What Level of Cybersecurity Due Diligence Should You Perform on Third-Party Vendors?

If you go back just 10 years, the topic of cybersecurity due diligence wasn’t a question on the minds of many companies. But after the infamous Target data breach (which was caused by an HFAC contractor, nonetheless), it became front page news. Fast forward to today’s headlines, and the Solar Winds hack is in headlines everywhere. Some are touting it as “potentially the biggest intrusion in our history,” and it was caused by a third-party vendor.

Fundamentally, cybersecurity needs consideration in nearly all of our vendor relationships. However, one size due diligence does not fit all – you aren’t going to go ask the landscaping company for the same information as your core processor; obviously, a hyperbole, but a salient example… let’s think about a few you may not have considered:

  • your shred company (hey, they roll all of your confidential information out the doors every day or week- what are their underlying info sec policies and hiring procedures?);
  • your landlord (they have afterhours access to your building, unescorted, unsupervised… hmm);
  • your marketing company (can they re-market your customers post-contract? Are they complying with GDPR, CCPA and similar regulations?)

So, the first step is to determine which vendors even require cybersecurity diligence. This is accomplished through your inherent risk assessment process, where you identify the type and scope of data to which the vendor will have access. Then, for those that do require diligence, it should all be risk-based. The more risks they present to your own cybersecurity, the more due diligence you’ll need to do.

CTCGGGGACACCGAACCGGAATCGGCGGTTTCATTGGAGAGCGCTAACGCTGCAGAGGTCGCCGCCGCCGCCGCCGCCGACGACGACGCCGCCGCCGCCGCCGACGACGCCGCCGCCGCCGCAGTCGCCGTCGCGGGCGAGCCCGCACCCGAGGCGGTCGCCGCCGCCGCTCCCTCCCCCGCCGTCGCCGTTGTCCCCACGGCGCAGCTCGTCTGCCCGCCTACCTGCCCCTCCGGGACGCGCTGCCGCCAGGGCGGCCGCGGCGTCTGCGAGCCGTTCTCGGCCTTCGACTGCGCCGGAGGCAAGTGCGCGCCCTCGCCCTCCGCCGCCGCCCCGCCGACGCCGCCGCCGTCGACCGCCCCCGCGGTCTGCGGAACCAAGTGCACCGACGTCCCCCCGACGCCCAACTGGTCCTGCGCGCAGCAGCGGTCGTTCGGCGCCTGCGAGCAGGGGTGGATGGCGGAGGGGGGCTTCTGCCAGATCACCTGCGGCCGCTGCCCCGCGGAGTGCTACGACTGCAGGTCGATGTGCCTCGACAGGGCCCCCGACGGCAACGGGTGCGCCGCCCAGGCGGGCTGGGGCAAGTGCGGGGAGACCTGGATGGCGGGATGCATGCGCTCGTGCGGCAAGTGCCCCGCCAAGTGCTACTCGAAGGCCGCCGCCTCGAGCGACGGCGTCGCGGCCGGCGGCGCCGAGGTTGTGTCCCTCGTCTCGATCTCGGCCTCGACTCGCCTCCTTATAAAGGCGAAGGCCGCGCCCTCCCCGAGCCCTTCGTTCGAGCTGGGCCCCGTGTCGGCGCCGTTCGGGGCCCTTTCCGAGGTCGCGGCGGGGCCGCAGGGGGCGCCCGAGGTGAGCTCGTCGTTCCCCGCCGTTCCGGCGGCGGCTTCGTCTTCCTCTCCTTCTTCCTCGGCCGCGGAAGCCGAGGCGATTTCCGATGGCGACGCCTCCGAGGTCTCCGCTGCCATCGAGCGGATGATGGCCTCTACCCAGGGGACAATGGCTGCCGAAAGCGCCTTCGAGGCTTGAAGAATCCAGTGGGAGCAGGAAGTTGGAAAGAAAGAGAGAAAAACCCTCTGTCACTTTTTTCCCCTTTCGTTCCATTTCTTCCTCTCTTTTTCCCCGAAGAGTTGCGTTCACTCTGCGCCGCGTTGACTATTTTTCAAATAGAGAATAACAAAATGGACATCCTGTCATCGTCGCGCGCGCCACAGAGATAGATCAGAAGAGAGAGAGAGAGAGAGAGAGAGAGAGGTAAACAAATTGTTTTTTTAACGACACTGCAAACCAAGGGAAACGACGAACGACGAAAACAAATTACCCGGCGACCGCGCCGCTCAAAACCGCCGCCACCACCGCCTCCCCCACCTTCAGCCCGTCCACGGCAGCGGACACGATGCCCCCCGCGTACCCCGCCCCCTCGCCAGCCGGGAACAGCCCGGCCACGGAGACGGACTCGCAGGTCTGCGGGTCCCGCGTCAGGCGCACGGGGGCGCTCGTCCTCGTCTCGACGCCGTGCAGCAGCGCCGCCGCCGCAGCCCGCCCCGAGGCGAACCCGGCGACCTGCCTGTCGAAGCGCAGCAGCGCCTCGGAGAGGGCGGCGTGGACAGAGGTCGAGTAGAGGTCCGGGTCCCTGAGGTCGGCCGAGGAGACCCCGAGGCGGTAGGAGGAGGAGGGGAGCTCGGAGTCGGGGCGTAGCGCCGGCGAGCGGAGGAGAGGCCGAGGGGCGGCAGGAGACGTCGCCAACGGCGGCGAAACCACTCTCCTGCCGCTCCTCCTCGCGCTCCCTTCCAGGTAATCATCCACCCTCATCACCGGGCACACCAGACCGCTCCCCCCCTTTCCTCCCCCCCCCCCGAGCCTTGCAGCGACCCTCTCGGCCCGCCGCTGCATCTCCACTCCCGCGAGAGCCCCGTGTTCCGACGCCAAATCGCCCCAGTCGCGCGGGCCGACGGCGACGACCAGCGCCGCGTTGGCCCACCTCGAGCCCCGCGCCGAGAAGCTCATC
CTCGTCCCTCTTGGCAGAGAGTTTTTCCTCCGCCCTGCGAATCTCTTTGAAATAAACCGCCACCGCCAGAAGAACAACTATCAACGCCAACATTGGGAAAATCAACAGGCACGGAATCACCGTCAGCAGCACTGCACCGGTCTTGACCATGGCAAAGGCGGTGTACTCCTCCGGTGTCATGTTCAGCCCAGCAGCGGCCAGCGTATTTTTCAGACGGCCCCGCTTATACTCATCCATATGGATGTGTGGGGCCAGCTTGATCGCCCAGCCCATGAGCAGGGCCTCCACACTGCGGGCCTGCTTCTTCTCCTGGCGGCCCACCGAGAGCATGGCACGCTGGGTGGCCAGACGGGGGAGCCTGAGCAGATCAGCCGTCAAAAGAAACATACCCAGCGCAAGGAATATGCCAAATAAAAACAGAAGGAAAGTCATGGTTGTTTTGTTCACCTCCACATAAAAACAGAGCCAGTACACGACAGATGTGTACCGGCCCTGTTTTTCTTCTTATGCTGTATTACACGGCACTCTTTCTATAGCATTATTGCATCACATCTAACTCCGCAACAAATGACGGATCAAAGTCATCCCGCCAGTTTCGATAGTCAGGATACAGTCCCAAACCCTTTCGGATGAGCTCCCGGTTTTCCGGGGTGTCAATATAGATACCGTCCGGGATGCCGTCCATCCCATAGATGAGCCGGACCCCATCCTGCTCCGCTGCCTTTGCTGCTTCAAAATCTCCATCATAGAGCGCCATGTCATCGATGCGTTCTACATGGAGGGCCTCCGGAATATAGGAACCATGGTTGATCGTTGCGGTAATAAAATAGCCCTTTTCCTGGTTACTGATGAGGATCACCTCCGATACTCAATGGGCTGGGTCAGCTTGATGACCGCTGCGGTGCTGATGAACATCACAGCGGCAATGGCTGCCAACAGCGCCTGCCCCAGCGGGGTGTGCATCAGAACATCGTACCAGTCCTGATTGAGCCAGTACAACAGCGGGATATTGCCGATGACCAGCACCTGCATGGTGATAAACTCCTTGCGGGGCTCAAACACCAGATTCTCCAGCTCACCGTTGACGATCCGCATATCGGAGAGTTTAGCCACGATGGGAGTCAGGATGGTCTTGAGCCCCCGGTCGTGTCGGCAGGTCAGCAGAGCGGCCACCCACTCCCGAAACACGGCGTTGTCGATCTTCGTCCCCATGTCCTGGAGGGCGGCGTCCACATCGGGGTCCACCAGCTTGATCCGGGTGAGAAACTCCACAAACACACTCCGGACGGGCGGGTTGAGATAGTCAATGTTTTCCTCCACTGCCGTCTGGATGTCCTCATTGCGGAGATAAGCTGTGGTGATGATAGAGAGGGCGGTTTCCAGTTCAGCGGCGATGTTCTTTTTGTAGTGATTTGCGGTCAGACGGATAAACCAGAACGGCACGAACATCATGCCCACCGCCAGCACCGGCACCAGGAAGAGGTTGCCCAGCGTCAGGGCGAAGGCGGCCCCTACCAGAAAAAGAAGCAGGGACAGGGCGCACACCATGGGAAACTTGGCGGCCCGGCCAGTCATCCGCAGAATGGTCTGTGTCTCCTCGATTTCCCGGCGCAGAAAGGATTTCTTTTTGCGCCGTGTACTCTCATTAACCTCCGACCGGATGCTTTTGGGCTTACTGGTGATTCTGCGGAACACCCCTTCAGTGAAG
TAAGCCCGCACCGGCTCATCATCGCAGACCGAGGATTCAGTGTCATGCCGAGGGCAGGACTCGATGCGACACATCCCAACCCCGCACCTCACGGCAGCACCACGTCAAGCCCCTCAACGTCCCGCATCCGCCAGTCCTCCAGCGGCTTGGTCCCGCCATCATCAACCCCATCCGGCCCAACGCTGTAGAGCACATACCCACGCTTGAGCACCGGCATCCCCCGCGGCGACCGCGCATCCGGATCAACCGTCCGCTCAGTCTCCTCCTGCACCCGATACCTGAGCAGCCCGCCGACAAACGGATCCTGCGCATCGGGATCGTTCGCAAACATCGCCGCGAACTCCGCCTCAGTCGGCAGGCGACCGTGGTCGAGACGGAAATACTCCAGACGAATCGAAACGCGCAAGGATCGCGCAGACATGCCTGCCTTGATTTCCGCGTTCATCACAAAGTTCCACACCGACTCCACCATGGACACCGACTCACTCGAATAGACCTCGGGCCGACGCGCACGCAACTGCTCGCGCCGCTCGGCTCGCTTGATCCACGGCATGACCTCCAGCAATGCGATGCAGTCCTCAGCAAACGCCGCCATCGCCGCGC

Most companies use some type of tiering of their cybersecurity due diligence questionnaires to align the scope of questions with the level of risk. The type of cybersecurity due diligence you perform should always align with the level of risk the third-party vendor presents to your company. Some of the common categories of cyber risk activities to assess can include:

  • Cybersecurity strategy – risk management, organization and governance, policies, standards, audit and compliance
  • Management – asset management, architecture management, controls management, personnel management and third-party vendor management
  • Operational activities – threat management, vulnerability management, security operations, incident response and service restoration
  • Core activities – end user protection, access management, data protection, endpoint security and facility security
  • Cybersecurity incidents – data loss/theft, fraud, disruptive attacks

Beyond that, obvious things like basic searches on ownership, reputation risk (see the Better Business Bureau or the Consumer Financial Protection Bureau), articles of incorporation, and OFAC check of the ownership and executive leaders, simple Google news searches, and financial performance are always a good idea.

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